NCP Adrenal Insufficiency (Addison’s Disease)

Adrenal Insufficiency (Addison’s Disease)

Addison’s Disease; Addisonian Crisis

Adrenal insufficiency, or Addison’s disease, is an abnormality of the adrenal glands with the destruction of the adrenal cortex and impairment of glucocorticoid and mineralocorticoid production. This may be caused by an autoimmune condition, tuberculosis, fungal infection, acquired immunodeficiency syndrome (AIDS), metastatic cancer, hemorrhage, infarction, or surgical removal of the adrenal glands. A secondary form can also occur from pituitary suppression, causing decreased levels of adrenocorticotrophic hormone (ACTH), with aldosterone secretion remaining normal. Patients using steroids may also manifest adrenocortical insufficiency if there is abrupt cessation of long-term glucocorticoid therapy because of suppression of endogenous ACTH. Because of widespread steroid use for multiple diseases, secondary adrenocortical insufficiency occurs far more often than the primary form. Addisonian crisis is the most dangerous component of adrenal insufficiency. It is a life-threatening emergency with severe hypotension that may occur during stress, sudden withdrawal of replacement therapy, adrenal surgery, or sudden pituitary gland destruction. This care plan addresses chronic care in an outpatient setting, as well as acute care of Addisonian crisis.

Nursing Diagnosis

Risk for Ineffective Therapeutic Regimen Management

Common Risk Factors

Lack of experience with adrenocortical insufficiency

Complexity of regimen

Knowledge deficits

Common Expected Outcome

Patient verbalizes understanding of adrenal insufficiency and guidelines for replacement therapy.

NOC Outcomes

Knowledge: Disease Process; Knowledge: Medication

NIC Interventions

Teaching: Disease Process; Teaching: Prescribed Medication

Ongoing Assessment



Assess knowledge of adrenal insufficiency, including the need for lifelong medication.

Regardless of the cause of adrenal insufficiency, treatment focuses on replacement with glucocorticoids. The need for lifelong replacement therapy must be addressed because of the serious nature of the disease in order to plan long-term management.

Assess available support systems and the ability to comply with treatment.

The management of adrenal insufficiency is focused on the patient’s ability to avoid risks for crisis and maintain scheduled medication administration. The patient is more likely to be successful adopting these new health behaviors if a strong social support system is available.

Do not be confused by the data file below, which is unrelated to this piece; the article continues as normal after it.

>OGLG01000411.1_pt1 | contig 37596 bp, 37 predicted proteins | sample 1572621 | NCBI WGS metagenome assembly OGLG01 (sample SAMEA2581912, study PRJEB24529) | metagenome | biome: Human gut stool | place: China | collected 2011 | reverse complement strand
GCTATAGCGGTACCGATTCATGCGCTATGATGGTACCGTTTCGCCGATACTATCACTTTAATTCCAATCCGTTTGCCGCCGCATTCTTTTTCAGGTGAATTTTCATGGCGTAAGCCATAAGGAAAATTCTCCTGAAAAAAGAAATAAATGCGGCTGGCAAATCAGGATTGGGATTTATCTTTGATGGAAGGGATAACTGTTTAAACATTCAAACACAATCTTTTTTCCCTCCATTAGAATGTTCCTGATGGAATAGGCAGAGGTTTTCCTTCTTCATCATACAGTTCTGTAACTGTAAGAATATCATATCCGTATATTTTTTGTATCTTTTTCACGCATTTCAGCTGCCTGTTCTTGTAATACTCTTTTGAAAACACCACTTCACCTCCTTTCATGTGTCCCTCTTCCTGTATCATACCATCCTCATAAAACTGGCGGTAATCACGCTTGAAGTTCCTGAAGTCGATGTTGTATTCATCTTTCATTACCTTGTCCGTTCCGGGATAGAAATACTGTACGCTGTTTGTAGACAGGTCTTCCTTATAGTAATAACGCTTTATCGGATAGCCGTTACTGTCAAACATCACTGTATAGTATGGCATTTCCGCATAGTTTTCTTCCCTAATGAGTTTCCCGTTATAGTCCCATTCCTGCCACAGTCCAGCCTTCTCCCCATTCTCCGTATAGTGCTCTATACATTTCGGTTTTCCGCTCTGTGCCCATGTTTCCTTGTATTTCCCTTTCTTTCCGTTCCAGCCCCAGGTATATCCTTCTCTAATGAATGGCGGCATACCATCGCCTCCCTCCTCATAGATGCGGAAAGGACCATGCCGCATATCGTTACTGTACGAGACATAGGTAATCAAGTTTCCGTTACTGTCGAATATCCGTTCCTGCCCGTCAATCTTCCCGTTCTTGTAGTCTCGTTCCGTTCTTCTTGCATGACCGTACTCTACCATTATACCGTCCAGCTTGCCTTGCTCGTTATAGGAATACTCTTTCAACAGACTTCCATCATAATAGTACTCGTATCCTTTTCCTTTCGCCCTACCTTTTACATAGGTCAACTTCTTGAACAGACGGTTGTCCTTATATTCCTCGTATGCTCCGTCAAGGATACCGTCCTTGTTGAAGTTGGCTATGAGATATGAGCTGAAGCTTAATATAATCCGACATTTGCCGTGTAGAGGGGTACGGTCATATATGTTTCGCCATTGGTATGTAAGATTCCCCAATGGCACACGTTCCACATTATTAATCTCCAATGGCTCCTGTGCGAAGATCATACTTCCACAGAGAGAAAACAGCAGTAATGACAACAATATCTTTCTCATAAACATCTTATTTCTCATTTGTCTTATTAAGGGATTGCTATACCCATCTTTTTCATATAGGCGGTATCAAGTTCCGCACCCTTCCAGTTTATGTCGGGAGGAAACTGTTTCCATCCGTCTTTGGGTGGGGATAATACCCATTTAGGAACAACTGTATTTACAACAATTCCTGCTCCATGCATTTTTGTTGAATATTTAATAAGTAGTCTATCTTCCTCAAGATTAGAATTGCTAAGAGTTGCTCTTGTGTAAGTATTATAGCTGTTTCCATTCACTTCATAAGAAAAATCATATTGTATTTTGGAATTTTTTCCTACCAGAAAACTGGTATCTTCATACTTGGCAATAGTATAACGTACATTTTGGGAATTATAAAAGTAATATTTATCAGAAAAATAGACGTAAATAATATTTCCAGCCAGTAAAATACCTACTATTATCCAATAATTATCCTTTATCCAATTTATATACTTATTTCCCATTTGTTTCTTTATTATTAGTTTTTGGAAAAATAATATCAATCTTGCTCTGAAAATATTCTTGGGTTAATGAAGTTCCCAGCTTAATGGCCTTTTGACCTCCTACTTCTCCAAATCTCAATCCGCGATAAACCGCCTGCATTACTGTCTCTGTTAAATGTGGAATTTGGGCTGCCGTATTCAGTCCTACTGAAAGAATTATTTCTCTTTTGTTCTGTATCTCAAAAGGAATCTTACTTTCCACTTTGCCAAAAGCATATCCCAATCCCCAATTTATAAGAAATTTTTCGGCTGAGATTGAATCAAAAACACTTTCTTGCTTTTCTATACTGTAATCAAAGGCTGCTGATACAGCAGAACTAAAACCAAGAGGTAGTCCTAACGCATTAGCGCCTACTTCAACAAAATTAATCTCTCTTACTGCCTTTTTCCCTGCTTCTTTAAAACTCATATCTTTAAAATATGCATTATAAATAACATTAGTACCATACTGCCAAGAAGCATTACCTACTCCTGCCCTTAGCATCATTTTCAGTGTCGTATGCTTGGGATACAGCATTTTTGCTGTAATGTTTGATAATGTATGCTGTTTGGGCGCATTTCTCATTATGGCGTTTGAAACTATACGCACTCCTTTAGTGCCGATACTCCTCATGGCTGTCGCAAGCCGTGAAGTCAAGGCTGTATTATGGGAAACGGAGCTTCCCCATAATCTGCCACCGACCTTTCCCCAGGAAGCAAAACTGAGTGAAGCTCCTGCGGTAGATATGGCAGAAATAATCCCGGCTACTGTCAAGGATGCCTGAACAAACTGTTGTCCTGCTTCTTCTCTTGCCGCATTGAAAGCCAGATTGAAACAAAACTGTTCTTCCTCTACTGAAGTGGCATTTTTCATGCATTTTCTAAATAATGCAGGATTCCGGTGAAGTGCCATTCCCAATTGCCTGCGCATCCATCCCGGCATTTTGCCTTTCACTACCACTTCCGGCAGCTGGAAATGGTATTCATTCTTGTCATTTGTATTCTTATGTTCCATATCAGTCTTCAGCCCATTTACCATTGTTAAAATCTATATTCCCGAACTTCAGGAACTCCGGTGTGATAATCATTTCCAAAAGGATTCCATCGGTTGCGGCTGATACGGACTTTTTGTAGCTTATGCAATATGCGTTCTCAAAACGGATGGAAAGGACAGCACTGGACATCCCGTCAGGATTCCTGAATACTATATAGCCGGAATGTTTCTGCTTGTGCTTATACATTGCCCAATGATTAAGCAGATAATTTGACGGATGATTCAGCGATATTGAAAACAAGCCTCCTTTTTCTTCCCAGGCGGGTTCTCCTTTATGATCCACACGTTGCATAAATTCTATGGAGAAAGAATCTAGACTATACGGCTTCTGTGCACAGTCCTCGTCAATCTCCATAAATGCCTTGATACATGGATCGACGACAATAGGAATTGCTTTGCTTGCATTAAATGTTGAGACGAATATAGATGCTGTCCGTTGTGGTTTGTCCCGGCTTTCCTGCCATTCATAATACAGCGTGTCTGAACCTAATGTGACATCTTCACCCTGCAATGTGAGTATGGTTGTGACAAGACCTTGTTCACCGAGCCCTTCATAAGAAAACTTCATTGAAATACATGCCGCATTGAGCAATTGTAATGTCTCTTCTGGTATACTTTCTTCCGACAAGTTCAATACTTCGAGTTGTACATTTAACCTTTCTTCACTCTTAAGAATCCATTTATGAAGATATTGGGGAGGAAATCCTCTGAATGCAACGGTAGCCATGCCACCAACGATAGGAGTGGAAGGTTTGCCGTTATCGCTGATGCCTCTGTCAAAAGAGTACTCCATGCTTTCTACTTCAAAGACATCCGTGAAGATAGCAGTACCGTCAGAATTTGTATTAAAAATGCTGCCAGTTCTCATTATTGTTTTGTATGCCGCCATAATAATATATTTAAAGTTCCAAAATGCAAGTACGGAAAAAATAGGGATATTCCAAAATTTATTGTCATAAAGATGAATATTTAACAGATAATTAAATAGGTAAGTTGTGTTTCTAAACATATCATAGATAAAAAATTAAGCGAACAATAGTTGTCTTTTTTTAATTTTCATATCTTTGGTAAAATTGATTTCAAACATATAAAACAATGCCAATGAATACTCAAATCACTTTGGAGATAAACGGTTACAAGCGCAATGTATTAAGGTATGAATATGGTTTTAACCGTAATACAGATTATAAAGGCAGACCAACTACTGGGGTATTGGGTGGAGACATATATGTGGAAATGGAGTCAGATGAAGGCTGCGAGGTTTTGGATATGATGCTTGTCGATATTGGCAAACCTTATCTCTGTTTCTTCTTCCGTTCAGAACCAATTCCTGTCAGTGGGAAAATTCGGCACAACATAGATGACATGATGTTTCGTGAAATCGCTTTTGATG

Assess ability to identify or verbalize signs and symptoms that require physician consultation: fever, nausea and vomiting, weight loss, diaphoresis, progressive weakness, and/or dizziness.

These are signs of adrenal insufficiency and the patient may be at risk of developing Addisonian crisis, which is a life-threatening emergency.

Therapeutic Interventions



Instruct patient in self-administration of steroids, including expected effects and dosage. The patient with adrenal insufficiency will also require aldosterone replacement (e.g., fludrocortisone acetate [Florinef], a mineralocorticoid), which is taken daily or three times a week.

Knowledge of the disease process and drug regimen will promote compliance. Lifelong glucocorticoid replacement is required in primary Addison’s disease. A patient with secondary adrenocortical insufficiency does not require aldosterone replacement because mineralocorticoid release does not depend on ACTH secretion.

Offer information about the need to adjust corticosteroid dosage when under stress.

The goal of replacement therapy is the return to normal hormone levels. The need for glucocorticoids is proportional to stress levels, because these patients cannot produce endogenous hormone in response to an increase in stress levels. Doses are usually doubled with minor infection or dental work and tripled with major stress such as more extensive surgical procedures or severe infection.

Inform the patient of the availability of injectable cortisol with a sterile syringe.

Patients should carry a readily injectable syringe of cortisol at all times. This syringe may be used by the patient or significant other when the patient is unable to take the oral form and is experiencing symptoms of inadequate replacement therapy.

Emphasize the need for morning or evening dose.

The patient must identify personal stressors and learn to adjust steroidal drugs to compensate for the stress response. Twice-daily dosing is encouraged to prevent crisis. Glucocorticoids are usually given in divided doses with two thirds in the morning and one third in the afternoon. They should not be taken late in the evening because they are stimulating to the central nervous system (CNS) and may cause insomnia. The twice-daily dosing mimics the body’s normal cortisol secretion pattern. However, alternate-day therapy is also common with long-term administration in which the patient is instructed to take twice the usual daily glucocorticoid dose every other morning.